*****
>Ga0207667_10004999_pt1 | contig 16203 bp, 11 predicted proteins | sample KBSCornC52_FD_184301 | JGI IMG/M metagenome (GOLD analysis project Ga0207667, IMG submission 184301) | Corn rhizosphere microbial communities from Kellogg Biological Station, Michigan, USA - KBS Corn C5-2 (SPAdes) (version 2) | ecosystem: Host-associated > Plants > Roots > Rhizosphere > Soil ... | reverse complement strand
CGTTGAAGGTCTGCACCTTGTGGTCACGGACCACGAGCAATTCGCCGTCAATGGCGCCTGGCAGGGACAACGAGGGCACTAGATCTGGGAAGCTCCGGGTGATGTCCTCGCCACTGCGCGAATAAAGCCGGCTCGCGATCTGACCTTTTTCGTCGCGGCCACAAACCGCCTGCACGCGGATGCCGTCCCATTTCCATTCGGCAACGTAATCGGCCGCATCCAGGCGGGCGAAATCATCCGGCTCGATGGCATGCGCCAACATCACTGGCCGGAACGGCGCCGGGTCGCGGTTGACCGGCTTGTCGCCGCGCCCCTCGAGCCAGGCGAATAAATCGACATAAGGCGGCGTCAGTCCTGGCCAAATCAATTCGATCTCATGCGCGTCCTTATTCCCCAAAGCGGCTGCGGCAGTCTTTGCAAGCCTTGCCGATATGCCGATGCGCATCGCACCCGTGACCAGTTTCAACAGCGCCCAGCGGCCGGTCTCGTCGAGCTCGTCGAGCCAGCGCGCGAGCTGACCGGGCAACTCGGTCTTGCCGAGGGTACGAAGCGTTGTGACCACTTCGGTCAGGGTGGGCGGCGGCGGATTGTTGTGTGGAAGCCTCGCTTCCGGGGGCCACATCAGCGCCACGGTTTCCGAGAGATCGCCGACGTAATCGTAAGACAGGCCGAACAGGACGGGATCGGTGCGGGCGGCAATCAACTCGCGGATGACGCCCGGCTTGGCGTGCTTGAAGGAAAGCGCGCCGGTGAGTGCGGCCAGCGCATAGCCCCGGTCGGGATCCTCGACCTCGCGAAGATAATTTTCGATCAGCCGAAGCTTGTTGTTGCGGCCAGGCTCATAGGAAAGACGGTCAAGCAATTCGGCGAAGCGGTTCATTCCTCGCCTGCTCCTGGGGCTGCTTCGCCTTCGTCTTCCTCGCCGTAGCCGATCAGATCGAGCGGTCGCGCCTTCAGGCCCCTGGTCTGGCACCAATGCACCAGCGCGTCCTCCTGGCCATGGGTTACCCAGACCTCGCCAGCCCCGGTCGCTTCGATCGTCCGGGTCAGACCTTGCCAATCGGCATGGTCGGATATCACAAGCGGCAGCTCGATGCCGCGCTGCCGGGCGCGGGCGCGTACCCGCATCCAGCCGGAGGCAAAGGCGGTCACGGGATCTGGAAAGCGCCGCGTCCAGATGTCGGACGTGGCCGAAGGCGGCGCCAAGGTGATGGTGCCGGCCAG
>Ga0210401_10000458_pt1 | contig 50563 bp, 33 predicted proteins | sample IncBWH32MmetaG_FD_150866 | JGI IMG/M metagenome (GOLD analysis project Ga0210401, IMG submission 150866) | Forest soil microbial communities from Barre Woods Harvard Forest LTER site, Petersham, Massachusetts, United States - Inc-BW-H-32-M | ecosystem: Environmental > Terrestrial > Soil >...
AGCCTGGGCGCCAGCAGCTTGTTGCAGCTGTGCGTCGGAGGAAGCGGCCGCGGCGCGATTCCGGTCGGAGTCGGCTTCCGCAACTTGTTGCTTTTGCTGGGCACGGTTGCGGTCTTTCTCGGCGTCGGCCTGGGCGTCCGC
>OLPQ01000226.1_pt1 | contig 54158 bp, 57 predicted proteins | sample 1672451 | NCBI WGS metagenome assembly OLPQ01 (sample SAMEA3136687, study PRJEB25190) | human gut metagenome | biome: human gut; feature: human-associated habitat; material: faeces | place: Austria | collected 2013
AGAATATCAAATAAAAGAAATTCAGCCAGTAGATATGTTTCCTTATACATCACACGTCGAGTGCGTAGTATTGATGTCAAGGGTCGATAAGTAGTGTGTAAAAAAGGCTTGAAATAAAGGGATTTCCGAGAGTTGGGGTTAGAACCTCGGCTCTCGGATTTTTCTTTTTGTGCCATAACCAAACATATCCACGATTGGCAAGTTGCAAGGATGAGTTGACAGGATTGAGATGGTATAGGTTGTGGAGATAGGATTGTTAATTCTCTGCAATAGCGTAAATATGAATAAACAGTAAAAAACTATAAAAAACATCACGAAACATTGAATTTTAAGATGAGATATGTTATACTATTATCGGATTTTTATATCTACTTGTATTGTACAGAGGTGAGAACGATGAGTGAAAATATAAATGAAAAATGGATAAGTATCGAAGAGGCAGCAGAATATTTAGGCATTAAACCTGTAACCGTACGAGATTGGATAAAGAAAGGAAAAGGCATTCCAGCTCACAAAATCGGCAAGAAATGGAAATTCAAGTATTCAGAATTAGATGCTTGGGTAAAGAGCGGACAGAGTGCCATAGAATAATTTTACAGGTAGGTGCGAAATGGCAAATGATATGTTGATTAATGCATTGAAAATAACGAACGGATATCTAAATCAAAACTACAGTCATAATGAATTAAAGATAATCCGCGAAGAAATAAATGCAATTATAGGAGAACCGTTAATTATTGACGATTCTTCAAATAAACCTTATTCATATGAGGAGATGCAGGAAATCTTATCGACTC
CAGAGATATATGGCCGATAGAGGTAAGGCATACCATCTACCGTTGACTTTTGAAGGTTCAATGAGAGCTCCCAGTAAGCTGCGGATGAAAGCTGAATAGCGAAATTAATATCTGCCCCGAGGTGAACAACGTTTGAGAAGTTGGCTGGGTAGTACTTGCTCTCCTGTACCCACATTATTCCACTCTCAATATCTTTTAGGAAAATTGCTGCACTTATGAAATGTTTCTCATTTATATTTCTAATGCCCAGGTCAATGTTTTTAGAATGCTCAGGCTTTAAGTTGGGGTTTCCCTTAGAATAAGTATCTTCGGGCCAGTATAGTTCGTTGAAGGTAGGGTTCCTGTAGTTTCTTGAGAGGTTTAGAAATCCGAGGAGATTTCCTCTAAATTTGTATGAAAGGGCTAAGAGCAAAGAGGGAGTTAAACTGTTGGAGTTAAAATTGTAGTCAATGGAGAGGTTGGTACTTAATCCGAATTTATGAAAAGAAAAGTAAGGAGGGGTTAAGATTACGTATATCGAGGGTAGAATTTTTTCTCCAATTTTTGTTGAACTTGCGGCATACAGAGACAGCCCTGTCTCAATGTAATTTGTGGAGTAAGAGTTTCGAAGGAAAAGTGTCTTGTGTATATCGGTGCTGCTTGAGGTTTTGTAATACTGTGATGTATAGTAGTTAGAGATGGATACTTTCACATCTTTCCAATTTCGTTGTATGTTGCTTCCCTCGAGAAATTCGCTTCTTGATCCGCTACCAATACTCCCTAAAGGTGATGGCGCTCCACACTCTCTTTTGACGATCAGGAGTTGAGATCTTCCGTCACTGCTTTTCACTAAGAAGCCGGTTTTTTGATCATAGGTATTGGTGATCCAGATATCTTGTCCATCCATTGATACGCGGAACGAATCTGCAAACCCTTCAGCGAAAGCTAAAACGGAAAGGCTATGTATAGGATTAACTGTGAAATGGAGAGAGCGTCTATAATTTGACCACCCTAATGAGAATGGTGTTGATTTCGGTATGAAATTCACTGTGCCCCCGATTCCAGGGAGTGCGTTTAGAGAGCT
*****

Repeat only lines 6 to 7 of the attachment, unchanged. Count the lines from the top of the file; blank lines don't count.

AGAATATCAAATAAAAGAAATTCAGCCAGTAGATATGTTTCCTTATACATCACACGTCGAGTGCGTAGTATTGATGTCAAGGGTCGATAAGTAGTGTGTAAAAAAGGCTTGAAATAAAGGGATTTCCGAGAGTTGGGGTTAGAACCTCGGCTCTCGGATTTTTCTTTTTGTGCCATAACCAAACATATCCACGATTGGCAAGTTGCAAGGATGAGTTGACAGGATTGAGATGGTATAGGTTGTGGAGATAGGATTGTTAATTCTCTGCAATAGCGTAAATATGAATAAACAGTAAAAAACTATAAAAAACATCACGAAACATTGAATTTTAAGATGAGATATGTTATACTATTATCGGATTTTTATATCTACTTGTATTGTACAGAGGTGAGAACGATGAGTGAAAATATAAATGAAAAATGGATAAGTATCGAAGAGGCAGCAGAATATTTAGGCATTAAACCTGTAACCGTACGAGATTGGATAAAGAAAGGAAAAGGCATTCCAGCTCACAAAATCGGCAAGAAATGGAAATTCAAGTATTCAGAATTAGATGCTTGGGTAAAGAGCGGACAGAGTGCCATAGAATAATTTTACAGGTAGGTGCGAAATGGCAAATGATATGTTGATTAATGCATTGAAAATAACGAACGGATATCTAAATCAAAACTACAGTCATAATGAATTAAAGATAATCCGCGAAGAAATAAATGCAATTATAGGAGAACCGTTAATTATTGACGATTCTTCAAATAAACCTTATTCATATGAGGAGATGCAGGAAATCTTATCGACTC
CAGAGATATATGGCCGATAGAGGTAAGGCATACCATCTACCGTTGACTTTTGAAGGTTCAATGAGAGCTCCCAGTAAGCTGCGGATGAAAGCTGAATAGCGAAATTAATATCTGCCCCGAGGTGAACAACGTTTGAGAAGTTGGCTGGGTAGTACTTGCTCTCCTGTACCCACATTATTCCACTCTCAATATCTTTTAGGAAAATTGCTGCACTTATGAAATGTTTCTCATTTATATTTCTAATGCCCAGGTCAATGTTTTTAGAATGCTCAGGCTTTAAGTTGGGGTTTCCCTTAGAATAAGTATCTTCGGGCCAGTATAGTTCGTTGAAGGTAGGGTTCCTGTAGTTTCTTGAGAGGTTTAGAAATCCGAGGAGATTTCCTCTAAATTTGTATGAAAGGGCTAAGAGCAAAGAGGGAGTTAAACTGTTGGAGTTAAAATTGTAGTCAATGGAGAGGTTGGTACTTAATCCGAATTTATGAAAAGAAAAGTAAGGAGGGGTTAAGATTACGTATATCGAGGGTAGAATTTTTTCTCCAATTTTTGTTGAACTTGCGGCATACAGAGACAGCCCTGTCTCAATGTAATTTGTGGAGTAAGAGTTTCGAAGGAAAAGTGTCTTGTGTATATCGGTGCTGCTTGAGGTTTTGTAATACTGTGATGTATAGTAGTTAGAGATGGATACTTTCACATCTTTCCAATTTCGTTGTATGTTGCTTCCCTCGAGAAATTCGCTTCTTGATCCGCTACCAATACTCCCTAAAGGTGATGGCGCTCCACACTCTCTTTTGACGATCAGGAGTTGAGATCTTCCGTCACTGCTTTTCACTAAGAAGCCGGTTTTTTGATCATAGGTATTGGTGATCCAGATATCTTGTCCATCCATTGATACGCGGAACGAATCTGCAAACCCTTCAGCGAAAGCTAAAACGGAAAGGCTATGTATAGGATTAACTGTGAAATGGAGAGAGCGTCTATAATTTGACCACCCTAATGAGAATGGTGTTGATTTCGGTATGAAATTCACTGTGCCCCCGATTCCAGGGAGTGCGTTTAGAGAGCT